Edwin Morgan wrote a Good Friday poem about a man he met on a Glasgow bus at 3pm that day. You can feel the spring sunshine through the grimy windows if you read it at the Scottish Poetry Library website. Last year, we published the Edwin Morgan Twenties to mark his centenary: twenty poems in five slim volumes introduced by Jackie Kay, Liz Lochhead, Ken McLeod, Michael Rosen, and Ali Smith. Our poem for Easter 2021 comes from Take Heart, a sonnet in which Morgan envisages Pontius Pilate returning to his birthplace, Fortingall in Highland Perthshire.
Pilate at Fortingall
A Latin harsh with Aramaicisms
poured from his lips incessantly; it made
no sense, for surely he was mad. The glade
of birches shamed his rags, in paroxysms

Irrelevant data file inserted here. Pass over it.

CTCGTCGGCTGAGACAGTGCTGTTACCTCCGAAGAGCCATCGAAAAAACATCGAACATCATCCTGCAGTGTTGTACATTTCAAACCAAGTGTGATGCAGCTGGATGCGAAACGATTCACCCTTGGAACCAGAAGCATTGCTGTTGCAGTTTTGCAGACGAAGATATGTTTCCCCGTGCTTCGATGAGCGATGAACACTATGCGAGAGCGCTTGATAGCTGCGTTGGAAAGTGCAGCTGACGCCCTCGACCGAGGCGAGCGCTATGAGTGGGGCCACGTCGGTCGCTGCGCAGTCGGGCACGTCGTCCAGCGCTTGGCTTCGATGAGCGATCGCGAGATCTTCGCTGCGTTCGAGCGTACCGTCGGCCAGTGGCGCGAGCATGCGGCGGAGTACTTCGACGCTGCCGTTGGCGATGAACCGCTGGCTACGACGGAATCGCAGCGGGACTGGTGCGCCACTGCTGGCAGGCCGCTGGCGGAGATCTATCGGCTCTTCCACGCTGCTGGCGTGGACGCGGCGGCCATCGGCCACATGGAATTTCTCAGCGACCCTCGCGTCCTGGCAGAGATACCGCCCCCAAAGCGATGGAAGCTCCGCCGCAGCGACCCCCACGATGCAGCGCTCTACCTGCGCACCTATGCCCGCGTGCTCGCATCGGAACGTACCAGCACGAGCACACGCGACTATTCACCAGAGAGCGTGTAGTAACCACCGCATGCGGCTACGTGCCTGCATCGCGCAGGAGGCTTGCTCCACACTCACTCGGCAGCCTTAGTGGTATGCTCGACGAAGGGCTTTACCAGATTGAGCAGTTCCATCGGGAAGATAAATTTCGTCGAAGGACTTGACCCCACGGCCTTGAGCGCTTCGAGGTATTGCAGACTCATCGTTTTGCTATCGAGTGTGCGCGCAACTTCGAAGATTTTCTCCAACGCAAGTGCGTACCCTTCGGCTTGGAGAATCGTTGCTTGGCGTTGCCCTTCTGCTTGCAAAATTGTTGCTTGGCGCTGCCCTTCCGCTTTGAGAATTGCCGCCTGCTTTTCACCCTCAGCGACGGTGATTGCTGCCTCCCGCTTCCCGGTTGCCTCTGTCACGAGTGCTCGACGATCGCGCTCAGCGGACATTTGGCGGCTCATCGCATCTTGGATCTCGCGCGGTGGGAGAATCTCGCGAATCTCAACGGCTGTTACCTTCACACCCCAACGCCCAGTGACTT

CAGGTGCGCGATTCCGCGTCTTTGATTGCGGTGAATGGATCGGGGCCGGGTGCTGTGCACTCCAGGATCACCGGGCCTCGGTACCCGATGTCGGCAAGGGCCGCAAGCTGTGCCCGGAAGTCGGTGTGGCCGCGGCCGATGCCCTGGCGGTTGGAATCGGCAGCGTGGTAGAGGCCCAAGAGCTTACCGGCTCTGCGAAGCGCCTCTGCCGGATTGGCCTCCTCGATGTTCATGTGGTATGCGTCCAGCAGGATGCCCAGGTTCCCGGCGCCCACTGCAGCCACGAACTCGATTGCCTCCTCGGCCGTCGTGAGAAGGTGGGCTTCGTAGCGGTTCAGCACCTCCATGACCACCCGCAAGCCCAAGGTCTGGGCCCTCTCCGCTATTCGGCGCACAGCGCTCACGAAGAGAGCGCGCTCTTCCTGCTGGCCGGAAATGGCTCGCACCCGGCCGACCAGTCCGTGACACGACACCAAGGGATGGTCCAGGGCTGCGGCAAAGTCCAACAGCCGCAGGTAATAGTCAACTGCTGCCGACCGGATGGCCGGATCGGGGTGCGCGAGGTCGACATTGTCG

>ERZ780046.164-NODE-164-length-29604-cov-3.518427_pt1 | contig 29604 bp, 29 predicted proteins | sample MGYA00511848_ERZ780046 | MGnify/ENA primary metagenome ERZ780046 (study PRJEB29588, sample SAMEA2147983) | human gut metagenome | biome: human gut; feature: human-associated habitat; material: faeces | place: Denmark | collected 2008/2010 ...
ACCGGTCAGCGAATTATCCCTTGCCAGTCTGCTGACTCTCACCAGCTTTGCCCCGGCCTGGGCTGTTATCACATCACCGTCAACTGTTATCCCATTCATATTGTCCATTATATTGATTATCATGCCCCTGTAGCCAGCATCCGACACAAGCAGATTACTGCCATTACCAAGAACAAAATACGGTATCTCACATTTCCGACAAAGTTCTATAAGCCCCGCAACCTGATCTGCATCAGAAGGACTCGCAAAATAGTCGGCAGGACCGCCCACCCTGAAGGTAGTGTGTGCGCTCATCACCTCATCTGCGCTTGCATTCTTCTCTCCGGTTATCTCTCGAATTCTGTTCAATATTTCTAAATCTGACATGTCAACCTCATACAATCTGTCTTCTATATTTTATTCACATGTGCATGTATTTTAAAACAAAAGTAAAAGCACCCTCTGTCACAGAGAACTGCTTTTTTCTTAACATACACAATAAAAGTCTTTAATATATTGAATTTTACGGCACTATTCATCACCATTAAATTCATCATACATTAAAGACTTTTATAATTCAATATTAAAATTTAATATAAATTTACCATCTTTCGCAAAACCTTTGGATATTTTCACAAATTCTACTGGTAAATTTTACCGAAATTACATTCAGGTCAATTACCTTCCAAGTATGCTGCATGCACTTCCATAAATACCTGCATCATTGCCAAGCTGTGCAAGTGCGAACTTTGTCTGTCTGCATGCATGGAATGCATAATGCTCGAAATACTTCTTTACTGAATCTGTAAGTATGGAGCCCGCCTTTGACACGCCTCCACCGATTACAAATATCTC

he stumbled, toga’d, furred, blear, brittle, grey.
They told us he sat here beneath the yew
even in downpours; ate dog-scraps. Crows flew
from prehistoric stone to stone all day.
‘See him now.’ He crawled to the cattle-trough
at dusk, jumbled the water till it sloshed
and spilled into the hoof-mush in blue strands,
slapped with useless despair each sodden cuff,
and washed his hands, and watched his hands, and washed
his hands, and watched his hands, and washed his hands.Sonnets from Scotland (Mariscat Press, 1984)